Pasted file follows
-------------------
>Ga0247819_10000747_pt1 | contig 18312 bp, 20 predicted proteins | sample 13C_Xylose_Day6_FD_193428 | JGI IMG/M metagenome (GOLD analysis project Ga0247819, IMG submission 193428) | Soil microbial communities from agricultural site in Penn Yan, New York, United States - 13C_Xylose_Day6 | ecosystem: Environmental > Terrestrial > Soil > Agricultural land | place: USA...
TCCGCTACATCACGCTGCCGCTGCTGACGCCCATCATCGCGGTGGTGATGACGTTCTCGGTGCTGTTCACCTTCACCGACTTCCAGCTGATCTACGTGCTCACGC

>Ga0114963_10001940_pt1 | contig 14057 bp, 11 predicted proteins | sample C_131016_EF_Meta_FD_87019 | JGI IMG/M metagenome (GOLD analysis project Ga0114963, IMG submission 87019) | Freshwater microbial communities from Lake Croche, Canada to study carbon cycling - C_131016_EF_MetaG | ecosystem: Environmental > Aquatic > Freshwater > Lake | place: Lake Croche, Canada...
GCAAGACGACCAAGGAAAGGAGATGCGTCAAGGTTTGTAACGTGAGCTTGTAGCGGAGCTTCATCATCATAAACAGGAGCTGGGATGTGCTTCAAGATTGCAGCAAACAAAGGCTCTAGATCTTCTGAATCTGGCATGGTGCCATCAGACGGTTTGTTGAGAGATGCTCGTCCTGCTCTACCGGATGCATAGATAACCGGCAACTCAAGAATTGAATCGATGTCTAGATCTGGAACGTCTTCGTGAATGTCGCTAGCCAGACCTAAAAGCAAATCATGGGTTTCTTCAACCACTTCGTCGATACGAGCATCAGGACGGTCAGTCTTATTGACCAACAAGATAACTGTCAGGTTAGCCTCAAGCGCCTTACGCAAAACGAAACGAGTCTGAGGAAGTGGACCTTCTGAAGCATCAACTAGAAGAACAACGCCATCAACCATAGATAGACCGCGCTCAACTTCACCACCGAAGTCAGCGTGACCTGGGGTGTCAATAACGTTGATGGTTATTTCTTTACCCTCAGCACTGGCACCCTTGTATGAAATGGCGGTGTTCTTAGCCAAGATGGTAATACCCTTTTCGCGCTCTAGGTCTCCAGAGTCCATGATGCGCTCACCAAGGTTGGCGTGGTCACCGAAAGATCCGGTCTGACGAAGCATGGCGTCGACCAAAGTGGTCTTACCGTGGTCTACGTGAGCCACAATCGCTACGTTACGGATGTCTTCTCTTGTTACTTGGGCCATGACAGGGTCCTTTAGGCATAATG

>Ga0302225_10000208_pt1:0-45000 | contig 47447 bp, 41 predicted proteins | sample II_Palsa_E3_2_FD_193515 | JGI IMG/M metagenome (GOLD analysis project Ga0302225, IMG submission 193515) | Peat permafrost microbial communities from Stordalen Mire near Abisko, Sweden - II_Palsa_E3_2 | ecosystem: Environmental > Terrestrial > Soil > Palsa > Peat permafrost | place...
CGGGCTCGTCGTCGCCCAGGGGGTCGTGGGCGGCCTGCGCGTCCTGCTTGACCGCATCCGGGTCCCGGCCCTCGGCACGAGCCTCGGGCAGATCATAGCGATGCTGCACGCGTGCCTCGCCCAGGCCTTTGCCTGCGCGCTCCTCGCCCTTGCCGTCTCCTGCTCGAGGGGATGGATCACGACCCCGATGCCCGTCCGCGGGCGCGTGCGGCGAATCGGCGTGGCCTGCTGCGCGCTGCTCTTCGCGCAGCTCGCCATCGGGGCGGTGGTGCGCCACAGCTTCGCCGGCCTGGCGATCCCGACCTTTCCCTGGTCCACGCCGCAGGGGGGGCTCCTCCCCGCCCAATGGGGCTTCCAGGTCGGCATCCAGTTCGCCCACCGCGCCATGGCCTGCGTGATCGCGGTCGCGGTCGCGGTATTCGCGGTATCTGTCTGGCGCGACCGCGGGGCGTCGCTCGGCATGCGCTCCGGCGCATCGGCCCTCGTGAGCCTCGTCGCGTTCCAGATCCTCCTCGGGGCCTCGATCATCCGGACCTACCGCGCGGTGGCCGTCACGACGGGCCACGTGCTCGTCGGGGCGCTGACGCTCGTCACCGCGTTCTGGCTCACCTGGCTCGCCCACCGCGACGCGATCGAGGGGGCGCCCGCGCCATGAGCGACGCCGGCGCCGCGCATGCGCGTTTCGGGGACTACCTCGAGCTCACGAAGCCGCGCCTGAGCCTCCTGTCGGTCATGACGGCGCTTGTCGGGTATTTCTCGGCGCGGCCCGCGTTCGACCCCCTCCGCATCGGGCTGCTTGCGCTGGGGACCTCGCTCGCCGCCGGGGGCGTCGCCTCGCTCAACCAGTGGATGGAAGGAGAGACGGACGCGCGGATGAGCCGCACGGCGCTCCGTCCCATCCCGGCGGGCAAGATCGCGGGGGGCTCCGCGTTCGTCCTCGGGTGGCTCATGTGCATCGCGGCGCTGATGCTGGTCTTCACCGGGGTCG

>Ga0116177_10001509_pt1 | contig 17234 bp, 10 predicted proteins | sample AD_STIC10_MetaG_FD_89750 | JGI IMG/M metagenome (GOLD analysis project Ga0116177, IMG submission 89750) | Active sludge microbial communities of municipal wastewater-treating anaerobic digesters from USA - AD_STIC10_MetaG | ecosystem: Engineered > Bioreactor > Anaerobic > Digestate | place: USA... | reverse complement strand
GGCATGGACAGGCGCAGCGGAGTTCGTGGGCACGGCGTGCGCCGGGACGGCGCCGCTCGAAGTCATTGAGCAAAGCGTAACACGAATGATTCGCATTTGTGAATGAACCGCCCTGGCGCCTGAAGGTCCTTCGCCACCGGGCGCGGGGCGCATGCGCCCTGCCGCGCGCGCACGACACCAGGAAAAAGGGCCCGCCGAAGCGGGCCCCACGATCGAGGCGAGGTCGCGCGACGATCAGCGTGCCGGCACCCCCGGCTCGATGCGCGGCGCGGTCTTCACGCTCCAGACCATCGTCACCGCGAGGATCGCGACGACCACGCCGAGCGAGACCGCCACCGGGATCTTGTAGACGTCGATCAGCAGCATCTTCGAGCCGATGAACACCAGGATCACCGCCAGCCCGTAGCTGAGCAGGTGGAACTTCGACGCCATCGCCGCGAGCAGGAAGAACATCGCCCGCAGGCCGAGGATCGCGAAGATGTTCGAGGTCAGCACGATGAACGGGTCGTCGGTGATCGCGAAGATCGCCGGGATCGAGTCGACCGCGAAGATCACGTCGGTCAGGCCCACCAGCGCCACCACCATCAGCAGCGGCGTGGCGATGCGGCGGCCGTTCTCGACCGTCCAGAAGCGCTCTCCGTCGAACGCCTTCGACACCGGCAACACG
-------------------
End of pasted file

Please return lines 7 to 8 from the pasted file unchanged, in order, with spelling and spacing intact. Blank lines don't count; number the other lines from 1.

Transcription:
>Ga0116177_10001509_pt1 | contig 17234 bp, 10 predicted proteins | sample AD_STIC10_MetaG_FD_89750 | JGI IMG/M metagenome (GOLD analysis project Ga0116177, IMG submission 89750) | Active sludge microbial communities of municipal wastewater-treating anaerobic digesters from USA - AD_STIC10_MetaG | ecosystem: Engineered > Bioreactor > Anaerobic > Digestate | place: USA... | reverse complement strand
GGCATGGACAGGCGCAGCGGAGTTCGTGGGCACGGCGTGCGCCGGGACGGCGCCGCTCGAAGTCATTGAGCAAAGCGTAACACGAATGATTCGCATTTGTGAATGAACCGCCCTGGCGCCTGAAGGTCCTTCGCCACCGGGCGCGGGGCGCATGCGCCCTGCCGCGCGCGCACGACACCAGGAAAAAGGGCCCGCCGAAGCGGGCCCCACGATCGAGGCGAGGTCGCGCGACGATCAGCGTGCCGGCACCCCCGGCTCGATGCGCGGCGCGGTCTTCACGCTCCAGACCATCGTCACCGCGAGGATCGCGACGACCACGCCGAGCGAGACCGCCACCGGGATCTTGTAGACGTCGATCAGCAGCATCTTCGAGCCGATGAACACCAGGATCACCGCCAGCCCGTAGCTGAGCAGGTGGAACTTCGACGCCATCGCCGCGAGCAGGAAGAACATCGCCCGCAGGCCGAGGATCGCGAAGATGTTCGAGGTCAGCACGATGAACGGGTCGTCGGTGATCGCGAAGATCGCCGGGATCGAGTCGACCGCGAAGATCACGTCGGTCAGGCCCACCAGCGCCACCACCATCAGCAGCGGCGTGGCGATGCGGCGGCCGTTCTCGACCGTCCAGAAGCGCTCTCCGTCGAACGCCTTCGACACCGGCAACACG